Δευτέρα, 21 Φεβρουαρίου 2011

To bee or not to bee, that is the question.


Most people love to see bees in their garden – unless they get stung by then – but also, unwittingly we may be killing them. Many seeds are now coated with insecticides, which are toxic to all insects, including bees. If you are in any doubt as to whether your seeds have this effect, you should check the packet.

If you want to keep insects such as bees coming to your garden, you must stop using pesticides and insecticides altogether, as modern versions are very long-lasting and kill everything in their path. Garden composts often contain Imidacloprid, which can be disguised under the name ‘weevil protection’ or something similar. Plants will take in this chemical, which is then lethal to all insects, including earthworms that are actually beneficial to their environment.
Honey has well known health properties. Instead of going to your local supermarket, you should try and find a local beekeeper, preferably one that does not use chemicals. Beekeeping is also becoming a popular artisan trade – read up about it and you may even be interested in doing it yourself, particularly as the job market is not so secure nowadays. You don’t need expensive equipment; all you need is yourself, the right kind of equipment, a few bees and perhaps some good DIY skills.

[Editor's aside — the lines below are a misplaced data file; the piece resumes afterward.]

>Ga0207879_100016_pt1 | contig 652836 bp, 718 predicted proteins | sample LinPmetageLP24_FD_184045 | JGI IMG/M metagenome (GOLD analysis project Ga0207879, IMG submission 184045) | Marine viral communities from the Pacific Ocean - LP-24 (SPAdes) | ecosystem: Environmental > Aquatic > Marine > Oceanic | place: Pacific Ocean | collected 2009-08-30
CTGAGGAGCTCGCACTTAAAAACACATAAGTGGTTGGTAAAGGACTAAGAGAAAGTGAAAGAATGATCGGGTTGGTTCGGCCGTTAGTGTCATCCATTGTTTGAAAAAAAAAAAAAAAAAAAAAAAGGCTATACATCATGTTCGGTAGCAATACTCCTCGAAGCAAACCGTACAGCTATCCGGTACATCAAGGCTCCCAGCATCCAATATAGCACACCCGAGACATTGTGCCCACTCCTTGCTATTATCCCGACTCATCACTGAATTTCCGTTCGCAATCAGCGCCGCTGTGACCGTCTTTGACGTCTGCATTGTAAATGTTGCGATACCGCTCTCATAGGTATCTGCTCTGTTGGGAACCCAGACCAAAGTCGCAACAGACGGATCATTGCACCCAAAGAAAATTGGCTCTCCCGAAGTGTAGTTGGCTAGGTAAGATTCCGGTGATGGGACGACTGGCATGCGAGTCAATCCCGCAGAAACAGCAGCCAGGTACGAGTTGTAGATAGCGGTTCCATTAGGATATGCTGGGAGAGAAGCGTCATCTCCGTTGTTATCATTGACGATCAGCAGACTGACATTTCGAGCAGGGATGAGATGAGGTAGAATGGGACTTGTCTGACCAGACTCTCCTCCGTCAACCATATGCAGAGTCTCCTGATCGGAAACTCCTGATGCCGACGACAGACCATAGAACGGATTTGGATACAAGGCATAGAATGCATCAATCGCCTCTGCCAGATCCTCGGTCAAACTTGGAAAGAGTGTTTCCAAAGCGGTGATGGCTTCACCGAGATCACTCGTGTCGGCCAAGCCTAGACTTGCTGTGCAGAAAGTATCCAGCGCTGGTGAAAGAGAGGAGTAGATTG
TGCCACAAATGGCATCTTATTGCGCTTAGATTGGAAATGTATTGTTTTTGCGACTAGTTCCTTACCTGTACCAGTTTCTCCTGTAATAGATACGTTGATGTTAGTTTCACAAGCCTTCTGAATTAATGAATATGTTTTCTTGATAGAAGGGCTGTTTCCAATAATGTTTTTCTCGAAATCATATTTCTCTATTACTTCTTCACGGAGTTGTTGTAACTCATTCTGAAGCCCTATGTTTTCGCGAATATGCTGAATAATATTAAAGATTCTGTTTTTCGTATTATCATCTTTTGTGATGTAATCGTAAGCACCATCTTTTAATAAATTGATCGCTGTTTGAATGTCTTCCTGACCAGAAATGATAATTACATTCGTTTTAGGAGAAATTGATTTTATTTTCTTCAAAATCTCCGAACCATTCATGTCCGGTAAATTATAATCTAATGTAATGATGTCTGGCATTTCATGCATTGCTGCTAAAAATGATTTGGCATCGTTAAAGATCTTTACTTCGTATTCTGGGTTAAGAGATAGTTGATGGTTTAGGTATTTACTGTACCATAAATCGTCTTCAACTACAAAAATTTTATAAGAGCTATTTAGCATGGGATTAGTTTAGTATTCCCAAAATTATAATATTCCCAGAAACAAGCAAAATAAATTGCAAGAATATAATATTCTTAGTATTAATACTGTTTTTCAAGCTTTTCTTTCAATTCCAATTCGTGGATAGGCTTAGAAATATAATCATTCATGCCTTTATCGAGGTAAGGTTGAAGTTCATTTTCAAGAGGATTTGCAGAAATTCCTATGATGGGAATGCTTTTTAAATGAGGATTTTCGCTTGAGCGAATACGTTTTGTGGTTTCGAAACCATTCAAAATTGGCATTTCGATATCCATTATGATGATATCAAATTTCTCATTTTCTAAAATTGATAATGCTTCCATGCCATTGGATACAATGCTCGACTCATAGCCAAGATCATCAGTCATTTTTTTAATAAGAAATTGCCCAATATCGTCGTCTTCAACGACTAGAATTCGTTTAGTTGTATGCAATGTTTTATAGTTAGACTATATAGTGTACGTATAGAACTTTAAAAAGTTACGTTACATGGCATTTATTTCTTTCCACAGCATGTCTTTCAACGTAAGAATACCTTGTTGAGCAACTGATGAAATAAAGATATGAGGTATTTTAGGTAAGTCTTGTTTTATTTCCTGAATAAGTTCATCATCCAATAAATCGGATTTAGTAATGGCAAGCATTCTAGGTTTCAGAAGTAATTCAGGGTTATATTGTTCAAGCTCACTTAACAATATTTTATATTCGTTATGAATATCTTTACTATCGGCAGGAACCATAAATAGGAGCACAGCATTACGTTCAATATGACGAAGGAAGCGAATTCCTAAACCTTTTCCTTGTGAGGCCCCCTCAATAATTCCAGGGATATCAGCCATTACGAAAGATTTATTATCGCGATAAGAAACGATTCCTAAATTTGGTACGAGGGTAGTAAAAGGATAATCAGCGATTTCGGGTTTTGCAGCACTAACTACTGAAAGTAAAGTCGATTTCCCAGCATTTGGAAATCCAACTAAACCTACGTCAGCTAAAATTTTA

You can also create the perfect environment in your garden for bees to flourish, by planting plenty of brightly-coloured plants and flowers; you don’t even need to make your garden too tidy. You can also turn over a corner of your garden to your local bee-keeper. If you want a lot of bees but don’t want to go all out and be a bee-keeper, you can always create a house for bees. Check online for how to make and maintain one.
ΑΝΑΔΗΜΟΣΙΕΥΣΗ ΑΠΟ
www.wildlife-gardening.org.uk

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